There’s nothing quite like the turn of the year that inspires us to make a positive change in our lives. It’s a once in a 12-month opportunity to start afresh and millions of us will be counting down the clock on New Year’s Eve with renewed optimism and determination for the year ahead.
So what are some common New Year’s resolutions and how can you avoid seeing yours left in tatters by January 2? After all, if you fail at the first attempt, you’ll be waiting 364 days for a repeat opportunity…
Losing weight and getting fitter
One of the most popular New Year’s resolutions is to lose a few kilos. Whether it’s reducing the notches on your belt after indulging over the holiday period, or whether it’s a nagging desire to be more active and have more energy, the goal of losing weight and increasing fitness is a perennial favourite. However, it’s well-known that many diets or exercise regimes adopted after the New Year are quick to fade away, so how can you ensure that it becomes a long-term change?
The key thing to remember when setting a goal to lose weight or improve your fitness is that you’re looking to make a permanent change for the better, not a temporary one. Your goal should be to adopt a gradual, sustainable change to your lifestyle, rather than jumping into the latest diet fad or a discount gym membership. Try making your resolution a habit and incorporate it into your everyday routine. For instance, you could set a goal of going for a run three mornings a week, or start walking to work every other day. Think of it as something non-negotiable, like taking your morning medication or doing the washing-up. And remember, you won’t necessarily see improvements over night, but this is a long-term change and if you stick to it, you’ll be glad you did.
The turn of the year represents the perfect opportunity for smokers who want to lead a healthier lifestyle to kick their dirty habit. Quitting smoking reduces your risk of cancer and respiratory problems, along with many other effects, but it’s easier said than done. Unfortunately, it’s well-known that going ‘cold turkey’ is difficult, and that quitting smoking usually needs to be done gradually.
There are a variety of options available to help you quit, such as simply cutting down on the number of cigarettes smoked, nicotine replacement products, or even e-cigarettes – though the health improvements of these are still hazy. If in doubt about the best cause of action for you, seek the advice of a GP or healthcare professional.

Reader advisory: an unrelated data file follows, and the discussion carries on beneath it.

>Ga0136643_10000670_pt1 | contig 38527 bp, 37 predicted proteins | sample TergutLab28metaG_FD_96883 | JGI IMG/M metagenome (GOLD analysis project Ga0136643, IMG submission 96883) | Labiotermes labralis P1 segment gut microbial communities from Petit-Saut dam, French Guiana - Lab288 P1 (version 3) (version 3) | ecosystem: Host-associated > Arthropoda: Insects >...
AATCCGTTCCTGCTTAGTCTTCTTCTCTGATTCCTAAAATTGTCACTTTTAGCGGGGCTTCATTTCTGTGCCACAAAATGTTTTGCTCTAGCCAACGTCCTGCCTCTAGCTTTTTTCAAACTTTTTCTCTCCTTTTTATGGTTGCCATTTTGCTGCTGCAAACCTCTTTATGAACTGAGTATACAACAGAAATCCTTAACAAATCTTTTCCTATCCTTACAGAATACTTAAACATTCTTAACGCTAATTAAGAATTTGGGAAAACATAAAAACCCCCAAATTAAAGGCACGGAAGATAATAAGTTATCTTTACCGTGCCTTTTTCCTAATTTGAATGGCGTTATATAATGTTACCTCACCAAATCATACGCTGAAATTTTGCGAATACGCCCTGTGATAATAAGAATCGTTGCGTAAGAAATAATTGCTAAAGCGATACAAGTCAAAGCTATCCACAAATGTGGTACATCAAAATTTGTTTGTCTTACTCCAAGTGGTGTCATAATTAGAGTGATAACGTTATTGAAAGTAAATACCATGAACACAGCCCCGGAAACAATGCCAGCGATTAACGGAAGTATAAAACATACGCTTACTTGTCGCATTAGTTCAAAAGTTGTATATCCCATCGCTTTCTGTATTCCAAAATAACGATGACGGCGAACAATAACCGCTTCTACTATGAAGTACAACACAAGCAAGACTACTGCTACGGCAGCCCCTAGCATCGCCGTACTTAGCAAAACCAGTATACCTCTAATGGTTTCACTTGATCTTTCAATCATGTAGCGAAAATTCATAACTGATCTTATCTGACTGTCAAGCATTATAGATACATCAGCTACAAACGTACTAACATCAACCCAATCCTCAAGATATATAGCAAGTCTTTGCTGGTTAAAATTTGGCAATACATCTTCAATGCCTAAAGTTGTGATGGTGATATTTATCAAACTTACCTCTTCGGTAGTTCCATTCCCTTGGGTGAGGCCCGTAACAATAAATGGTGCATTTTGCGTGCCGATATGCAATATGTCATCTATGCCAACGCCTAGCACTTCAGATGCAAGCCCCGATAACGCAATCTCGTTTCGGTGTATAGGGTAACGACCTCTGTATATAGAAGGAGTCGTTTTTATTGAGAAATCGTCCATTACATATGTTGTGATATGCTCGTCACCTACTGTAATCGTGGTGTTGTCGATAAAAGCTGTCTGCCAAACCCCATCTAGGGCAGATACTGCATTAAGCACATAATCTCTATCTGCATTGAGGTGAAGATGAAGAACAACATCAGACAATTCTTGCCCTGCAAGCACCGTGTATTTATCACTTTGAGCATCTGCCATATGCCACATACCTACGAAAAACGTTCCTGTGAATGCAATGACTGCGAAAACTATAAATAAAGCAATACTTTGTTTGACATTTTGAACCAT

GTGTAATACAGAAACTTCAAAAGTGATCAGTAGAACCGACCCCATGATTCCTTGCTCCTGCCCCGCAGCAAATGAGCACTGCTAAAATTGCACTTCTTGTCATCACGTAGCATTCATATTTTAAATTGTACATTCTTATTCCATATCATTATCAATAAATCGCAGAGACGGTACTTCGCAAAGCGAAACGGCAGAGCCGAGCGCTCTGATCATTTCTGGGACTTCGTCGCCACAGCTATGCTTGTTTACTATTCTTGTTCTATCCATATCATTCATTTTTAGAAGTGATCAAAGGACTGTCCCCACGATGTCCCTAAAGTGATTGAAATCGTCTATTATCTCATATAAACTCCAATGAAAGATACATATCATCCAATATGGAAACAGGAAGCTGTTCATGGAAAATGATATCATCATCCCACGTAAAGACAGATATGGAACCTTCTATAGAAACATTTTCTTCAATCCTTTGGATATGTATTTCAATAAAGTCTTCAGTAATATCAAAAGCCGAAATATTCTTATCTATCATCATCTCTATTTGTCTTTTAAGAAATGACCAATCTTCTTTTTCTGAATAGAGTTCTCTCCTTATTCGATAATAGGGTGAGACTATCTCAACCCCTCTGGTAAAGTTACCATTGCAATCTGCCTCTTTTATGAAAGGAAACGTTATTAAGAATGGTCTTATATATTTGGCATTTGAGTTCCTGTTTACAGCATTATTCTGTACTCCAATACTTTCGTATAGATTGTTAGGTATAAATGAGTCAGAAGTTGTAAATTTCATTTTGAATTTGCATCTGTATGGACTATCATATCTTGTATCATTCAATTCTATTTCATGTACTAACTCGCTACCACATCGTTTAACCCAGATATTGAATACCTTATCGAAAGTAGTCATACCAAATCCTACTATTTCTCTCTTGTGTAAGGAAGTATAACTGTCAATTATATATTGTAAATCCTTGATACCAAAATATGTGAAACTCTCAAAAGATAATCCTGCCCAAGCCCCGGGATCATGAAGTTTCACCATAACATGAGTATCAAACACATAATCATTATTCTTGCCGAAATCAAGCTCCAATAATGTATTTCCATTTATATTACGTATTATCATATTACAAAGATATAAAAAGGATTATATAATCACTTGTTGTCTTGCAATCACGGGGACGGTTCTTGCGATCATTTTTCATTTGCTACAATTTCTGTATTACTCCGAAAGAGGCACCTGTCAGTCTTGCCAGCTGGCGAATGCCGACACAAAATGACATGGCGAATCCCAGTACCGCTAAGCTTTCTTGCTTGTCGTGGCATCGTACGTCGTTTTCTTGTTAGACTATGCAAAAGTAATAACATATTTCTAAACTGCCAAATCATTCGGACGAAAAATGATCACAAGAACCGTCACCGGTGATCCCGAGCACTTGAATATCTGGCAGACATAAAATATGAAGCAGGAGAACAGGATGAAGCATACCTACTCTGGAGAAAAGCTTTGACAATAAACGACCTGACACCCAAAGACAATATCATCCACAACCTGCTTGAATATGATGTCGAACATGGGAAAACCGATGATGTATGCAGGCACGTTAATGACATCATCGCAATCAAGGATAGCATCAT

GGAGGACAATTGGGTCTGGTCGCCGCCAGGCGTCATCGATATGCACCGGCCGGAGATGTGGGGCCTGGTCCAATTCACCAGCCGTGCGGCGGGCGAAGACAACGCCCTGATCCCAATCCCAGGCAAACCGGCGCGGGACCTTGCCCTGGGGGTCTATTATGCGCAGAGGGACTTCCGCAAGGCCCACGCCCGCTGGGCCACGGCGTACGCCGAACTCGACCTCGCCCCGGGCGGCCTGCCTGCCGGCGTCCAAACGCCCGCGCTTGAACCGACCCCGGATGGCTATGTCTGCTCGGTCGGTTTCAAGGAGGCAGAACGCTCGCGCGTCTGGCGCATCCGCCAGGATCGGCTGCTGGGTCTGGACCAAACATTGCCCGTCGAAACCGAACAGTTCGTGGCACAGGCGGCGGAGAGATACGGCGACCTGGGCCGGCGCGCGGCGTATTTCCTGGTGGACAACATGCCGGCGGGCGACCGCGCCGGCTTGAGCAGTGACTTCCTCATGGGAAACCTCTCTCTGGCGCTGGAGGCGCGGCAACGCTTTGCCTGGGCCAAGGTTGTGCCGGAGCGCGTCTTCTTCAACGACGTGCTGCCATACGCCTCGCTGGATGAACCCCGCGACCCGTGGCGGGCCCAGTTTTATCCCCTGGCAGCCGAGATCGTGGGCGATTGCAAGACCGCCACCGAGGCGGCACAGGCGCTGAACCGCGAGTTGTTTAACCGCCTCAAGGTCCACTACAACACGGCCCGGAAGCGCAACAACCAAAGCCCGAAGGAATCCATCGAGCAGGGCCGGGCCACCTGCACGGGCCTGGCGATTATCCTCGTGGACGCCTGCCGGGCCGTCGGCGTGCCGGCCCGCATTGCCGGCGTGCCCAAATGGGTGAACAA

Getting your finances in order
January is the perfect time to review your financial situation – not least because you probably spent a bit more than you should have over the Christmas break. But like losing weight and smoking, significant change isn’t going to happen overnight, especially if you have several debts or financial responsibilities to take care of.
It usually helps to break all your financial problems up into small, manageable ones, rather than worrying about them all at once. Try focussing your efforts on one issue at a time and set realistic targets of what you would like to achieve and by when. Not only will achieving those small goals improve your long-term financial position, but it will also improve your confidence and motivate you further.
Finding a new job
If you find yourself counting down the hours at work most days, then it’s probably time to find a new job. Like all New Year’s resolutions, the more effort you’re willing to put into it, the more you will benefit in the long term – and this is particularly true when it comes to finding a new job. Don’t sit at work moaning, be proactive and do something about it.
The best place to start is by assessing your skills – what are you good at and why would an employer want you in their team? You probably already have a CV, but make sure you continuously update it with your experience and achievements. An employer will easily work out which applicants have really put the effort in when applying for the job, and which simply cut and paste their old cover letter. So if you really want to make a change, put the effort in and you might just bag an interview.
We may joke about having to wait 364 days for another opportunity to make a positive change in your life should your New Year’s resolution fail to get off the ground, but the truth is any day could be your New Year’s Day. There is never a bad time to make a change – especially when it concerns your health. So if you don’t get off to the best of starts on January 1, don’t be disheartened. Any new day is a clean slate and if you want something badly enough, you’ll get there.